Retablos:
I Pange lingua (1995)
II Ubi caritas (1996)
III Victimae paschali (1997)

Retablos is a cycle of works based upon Gregorian chant themes: a triptych of pieces that are intended to be as independent as they are interrelated. The cycle can be performed as a whole, and each individual piece can be performed by itself. The musical materials in this set are derived from non-tonal modes incorporating flamenco modal patterns. The term retablo refers to a painted altar screen in a church; thus, the title suggests possibilities for Biblical symbolism and tone painting.

Pange lingua opens with an improvisatory, virtuosic introduction that moves quickly into a driving dance propelled by shifting meters and strong accents. The dance dissolves into an ethereal centerpiece, only to return with added intensity in the form of a toccata-like expansion of the dance rhythms in flying chords that preserve and develop the shifting accents and meters. The piece evokes the chant’s references to the “glorious battle; the triumph of the victim” and the tribute to Christ as “Redeemer.” Ubi caritas begins with a foreshadowing of the chant theme in a hushed pedal line, answered by a lush chord progression. A lyrical presentation of the chant follows, with hypnotic ornamentation of the melody eventually bringing the work to its central dance, which recalls the 5/8 meters in Pange lingua. The lyrical opening recurs as a transition into a fortissimo ostinato-based wall of powerful chords above the ornamented version of the chant, carried by the pedal part. The work closes with another reference to the opening material, setting again the mood of mystery and contemplation. This work expresses the serenity found in the chant’s message about love, charity, and the presence of God. Victimae paschali has an ominous, powerful opening statement, with double-pedaling and large, extended chords in the manual parts. A subito piano entry on strings and celestes allows the chant to enter in the pedal (4’). This gentle section develops until there is a rich, full-textured passage including all three chant themes presented in contrapuntal juxtaposition. The next section is an Argentinean dance with the chant as its melody; the dance leads seamlessly into a very slow and hypnotic progression in the manual parts over a development of the inversion of the chant melody in the pedal part (8’ reed). The sudden, startling appearance of a powerful toccata initiates an inexorable drive that continues to build in intensity. The final section is an evocation of massive bells, with tolling chords in the manual parts and a flying pedal ostinato. A grand broadening and thickening of the harmonies over double-pedaling makes the final statement. Tone painting in this work could be described by a quote directly from the chant’s text: “Death and life have contended in that combat stupendous: the Prince of life, who died, reigns immortal.” This final piece was commissioned in honor of Marilyn Mason’s fiftieth anniversary as a faculty member at the University of Michigan; it was premiered by Janice Beck at the 1997 Annual Conference on Organ Music at the University of Michigan.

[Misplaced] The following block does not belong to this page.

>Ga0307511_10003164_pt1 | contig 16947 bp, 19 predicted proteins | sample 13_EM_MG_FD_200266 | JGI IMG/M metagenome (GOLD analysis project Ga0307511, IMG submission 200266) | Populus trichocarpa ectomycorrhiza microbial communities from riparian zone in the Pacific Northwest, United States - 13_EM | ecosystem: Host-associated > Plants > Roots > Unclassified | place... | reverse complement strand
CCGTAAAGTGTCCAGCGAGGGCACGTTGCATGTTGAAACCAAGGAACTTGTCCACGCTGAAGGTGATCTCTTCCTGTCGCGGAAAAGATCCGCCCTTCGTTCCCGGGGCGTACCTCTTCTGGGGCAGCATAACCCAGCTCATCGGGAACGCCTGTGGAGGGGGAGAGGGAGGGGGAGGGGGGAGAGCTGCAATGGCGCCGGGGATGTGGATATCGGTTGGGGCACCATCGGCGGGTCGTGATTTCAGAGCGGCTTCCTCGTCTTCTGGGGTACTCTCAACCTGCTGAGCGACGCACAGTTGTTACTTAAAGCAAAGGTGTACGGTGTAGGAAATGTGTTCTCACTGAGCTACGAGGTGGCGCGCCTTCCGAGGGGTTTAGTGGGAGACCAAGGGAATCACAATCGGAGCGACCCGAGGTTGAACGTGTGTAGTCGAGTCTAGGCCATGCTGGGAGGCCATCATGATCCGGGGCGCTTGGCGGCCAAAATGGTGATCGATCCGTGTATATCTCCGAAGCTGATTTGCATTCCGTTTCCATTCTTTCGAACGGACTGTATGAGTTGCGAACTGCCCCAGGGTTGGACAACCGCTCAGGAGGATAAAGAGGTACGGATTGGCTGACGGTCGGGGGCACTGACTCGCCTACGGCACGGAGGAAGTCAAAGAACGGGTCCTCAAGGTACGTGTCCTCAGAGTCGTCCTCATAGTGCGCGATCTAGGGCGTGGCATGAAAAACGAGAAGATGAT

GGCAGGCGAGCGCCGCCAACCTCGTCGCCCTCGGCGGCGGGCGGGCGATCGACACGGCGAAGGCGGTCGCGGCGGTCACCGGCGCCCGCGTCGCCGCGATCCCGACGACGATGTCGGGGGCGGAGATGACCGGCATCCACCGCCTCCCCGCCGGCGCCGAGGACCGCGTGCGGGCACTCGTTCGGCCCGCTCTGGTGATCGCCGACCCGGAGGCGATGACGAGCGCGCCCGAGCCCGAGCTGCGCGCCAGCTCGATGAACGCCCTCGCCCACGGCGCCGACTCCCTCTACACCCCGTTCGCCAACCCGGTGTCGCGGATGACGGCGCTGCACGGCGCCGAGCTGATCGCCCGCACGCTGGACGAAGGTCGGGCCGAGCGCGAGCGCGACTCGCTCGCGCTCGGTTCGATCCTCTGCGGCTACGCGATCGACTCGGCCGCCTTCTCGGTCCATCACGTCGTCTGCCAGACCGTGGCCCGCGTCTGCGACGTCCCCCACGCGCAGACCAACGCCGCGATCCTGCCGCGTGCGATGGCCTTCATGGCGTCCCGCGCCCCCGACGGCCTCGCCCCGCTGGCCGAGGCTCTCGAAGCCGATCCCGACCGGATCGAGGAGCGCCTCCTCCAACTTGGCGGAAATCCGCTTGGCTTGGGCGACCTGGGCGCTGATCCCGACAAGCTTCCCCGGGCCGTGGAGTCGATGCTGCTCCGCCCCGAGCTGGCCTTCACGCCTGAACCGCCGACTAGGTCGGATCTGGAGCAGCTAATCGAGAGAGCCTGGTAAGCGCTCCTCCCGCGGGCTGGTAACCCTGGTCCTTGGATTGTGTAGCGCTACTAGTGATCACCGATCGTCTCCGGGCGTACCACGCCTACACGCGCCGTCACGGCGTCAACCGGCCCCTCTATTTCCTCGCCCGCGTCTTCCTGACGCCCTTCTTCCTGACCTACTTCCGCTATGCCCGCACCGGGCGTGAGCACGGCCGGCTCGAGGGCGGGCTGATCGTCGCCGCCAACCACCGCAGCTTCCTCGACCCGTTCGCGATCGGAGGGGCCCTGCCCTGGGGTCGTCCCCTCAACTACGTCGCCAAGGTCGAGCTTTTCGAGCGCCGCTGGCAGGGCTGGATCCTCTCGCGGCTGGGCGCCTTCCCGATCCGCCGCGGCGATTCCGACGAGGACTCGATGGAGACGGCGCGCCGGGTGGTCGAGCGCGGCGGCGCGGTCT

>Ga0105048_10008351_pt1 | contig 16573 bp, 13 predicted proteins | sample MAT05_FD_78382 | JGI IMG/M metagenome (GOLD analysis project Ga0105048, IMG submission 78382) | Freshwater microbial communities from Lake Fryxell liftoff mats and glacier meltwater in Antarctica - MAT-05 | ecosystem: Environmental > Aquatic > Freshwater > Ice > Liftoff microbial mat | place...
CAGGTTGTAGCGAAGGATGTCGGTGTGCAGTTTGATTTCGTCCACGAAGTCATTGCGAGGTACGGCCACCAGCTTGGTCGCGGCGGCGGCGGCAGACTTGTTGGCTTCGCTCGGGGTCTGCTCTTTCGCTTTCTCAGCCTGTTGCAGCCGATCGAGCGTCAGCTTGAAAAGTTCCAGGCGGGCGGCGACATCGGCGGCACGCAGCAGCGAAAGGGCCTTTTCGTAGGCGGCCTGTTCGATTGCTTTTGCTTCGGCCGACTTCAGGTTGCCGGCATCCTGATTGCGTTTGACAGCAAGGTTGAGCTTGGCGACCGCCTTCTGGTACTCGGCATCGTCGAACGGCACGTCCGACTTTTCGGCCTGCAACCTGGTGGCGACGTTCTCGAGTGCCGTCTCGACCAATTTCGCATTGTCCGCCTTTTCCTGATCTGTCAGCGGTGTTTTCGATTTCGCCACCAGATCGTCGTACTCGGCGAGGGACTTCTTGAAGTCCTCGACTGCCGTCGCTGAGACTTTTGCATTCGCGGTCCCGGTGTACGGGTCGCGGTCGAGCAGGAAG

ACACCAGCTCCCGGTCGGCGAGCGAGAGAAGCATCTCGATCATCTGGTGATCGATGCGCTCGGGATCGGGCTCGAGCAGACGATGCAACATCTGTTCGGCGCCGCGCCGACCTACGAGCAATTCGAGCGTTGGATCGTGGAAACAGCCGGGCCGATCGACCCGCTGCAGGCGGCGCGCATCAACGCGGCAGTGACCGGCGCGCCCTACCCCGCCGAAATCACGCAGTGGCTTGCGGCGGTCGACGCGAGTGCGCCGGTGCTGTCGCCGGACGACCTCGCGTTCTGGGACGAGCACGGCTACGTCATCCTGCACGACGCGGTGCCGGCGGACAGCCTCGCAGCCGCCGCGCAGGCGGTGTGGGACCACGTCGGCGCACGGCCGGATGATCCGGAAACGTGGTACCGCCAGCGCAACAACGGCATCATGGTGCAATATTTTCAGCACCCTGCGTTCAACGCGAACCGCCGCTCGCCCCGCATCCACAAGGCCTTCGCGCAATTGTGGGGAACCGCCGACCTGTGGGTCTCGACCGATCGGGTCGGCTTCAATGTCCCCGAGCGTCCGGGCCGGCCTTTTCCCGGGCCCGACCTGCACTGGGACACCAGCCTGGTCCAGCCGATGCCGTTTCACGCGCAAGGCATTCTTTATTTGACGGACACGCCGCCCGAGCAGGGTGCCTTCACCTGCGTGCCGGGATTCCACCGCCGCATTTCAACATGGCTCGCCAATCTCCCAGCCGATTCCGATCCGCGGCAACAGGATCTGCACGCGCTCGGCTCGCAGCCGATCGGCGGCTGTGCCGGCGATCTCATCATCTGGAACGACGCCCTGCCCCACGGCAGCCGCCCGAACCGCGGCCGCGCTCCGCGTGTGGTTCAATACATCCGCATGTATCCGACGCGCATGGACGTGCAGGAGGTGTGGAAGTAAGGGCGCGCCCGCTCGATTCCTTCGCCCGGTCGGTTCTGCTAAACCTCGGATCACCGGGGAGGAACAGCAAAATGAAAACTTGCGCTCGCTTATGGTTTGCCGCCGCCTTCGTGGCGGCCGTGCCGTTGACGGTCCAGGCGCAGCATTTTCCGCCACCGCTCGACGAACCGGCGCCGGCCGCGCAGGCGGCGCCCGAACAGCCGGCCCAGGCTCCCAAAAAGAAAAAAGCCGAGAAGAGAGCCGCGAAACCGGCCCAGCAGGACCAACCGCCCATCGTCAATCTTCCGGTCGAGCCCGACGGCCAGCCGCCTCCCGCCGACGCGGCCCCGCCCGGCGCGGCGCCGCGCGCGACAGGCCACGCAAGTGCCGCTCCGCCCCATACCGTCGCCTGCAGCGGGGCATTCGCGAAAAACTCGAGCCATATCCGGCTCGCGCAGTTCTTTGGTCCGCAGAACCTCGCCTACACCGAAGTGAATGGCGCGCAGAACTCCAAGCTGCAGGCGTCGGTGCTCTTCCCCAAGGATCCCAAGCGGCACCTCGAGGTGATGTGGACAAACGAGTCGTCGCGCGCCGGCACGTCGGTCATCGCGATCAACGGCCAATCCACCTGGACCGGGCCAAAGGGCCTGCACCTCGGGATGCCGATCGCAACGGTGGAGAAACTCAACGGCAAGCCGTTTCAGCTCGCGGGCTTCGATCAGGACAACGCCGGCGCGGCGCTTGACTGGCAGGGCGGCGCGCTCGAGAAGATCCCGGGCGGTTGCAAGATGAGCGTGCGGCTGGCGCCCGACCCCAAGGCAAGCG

Home Suite Home: Across America with the Pipe Organ (2002)

I New York: The Principal City (to John Ferguson)
II Flutes for San Francisco (to Phyllis Stringham)
III Cajun Strings (to Michael Barone)
IV Chicago Reed Blues (to Anthony Baglivi)
V Tango for Tucson: It Takes Tutti to Tango (to Wayne Leupold)

This work resulted from a commission from Wayne Leupold to produce a piece that would demonstrate a large organ. The piece took the form of a five-movement organ symphony representing different regions and musical styles of the United States. There is an optional dramatic narration that offers spoken tributes to the five regions. Four movements are related to four families of tone, and the final movement is a full-organ finale. Movement I is based on the hymn tune “Foundation,” and it is a fanfare-like opener meant to suggest the sophistication and influence of New York. Movement II is based on San Francisco revivalist jazz, movement III evokes Cajun fiddling, movement IV is Chicago blues, and the final work is a large tango in celebration of my home city. The dedications honor people who have been influential in my career as performer and composer.

- Pamela Decker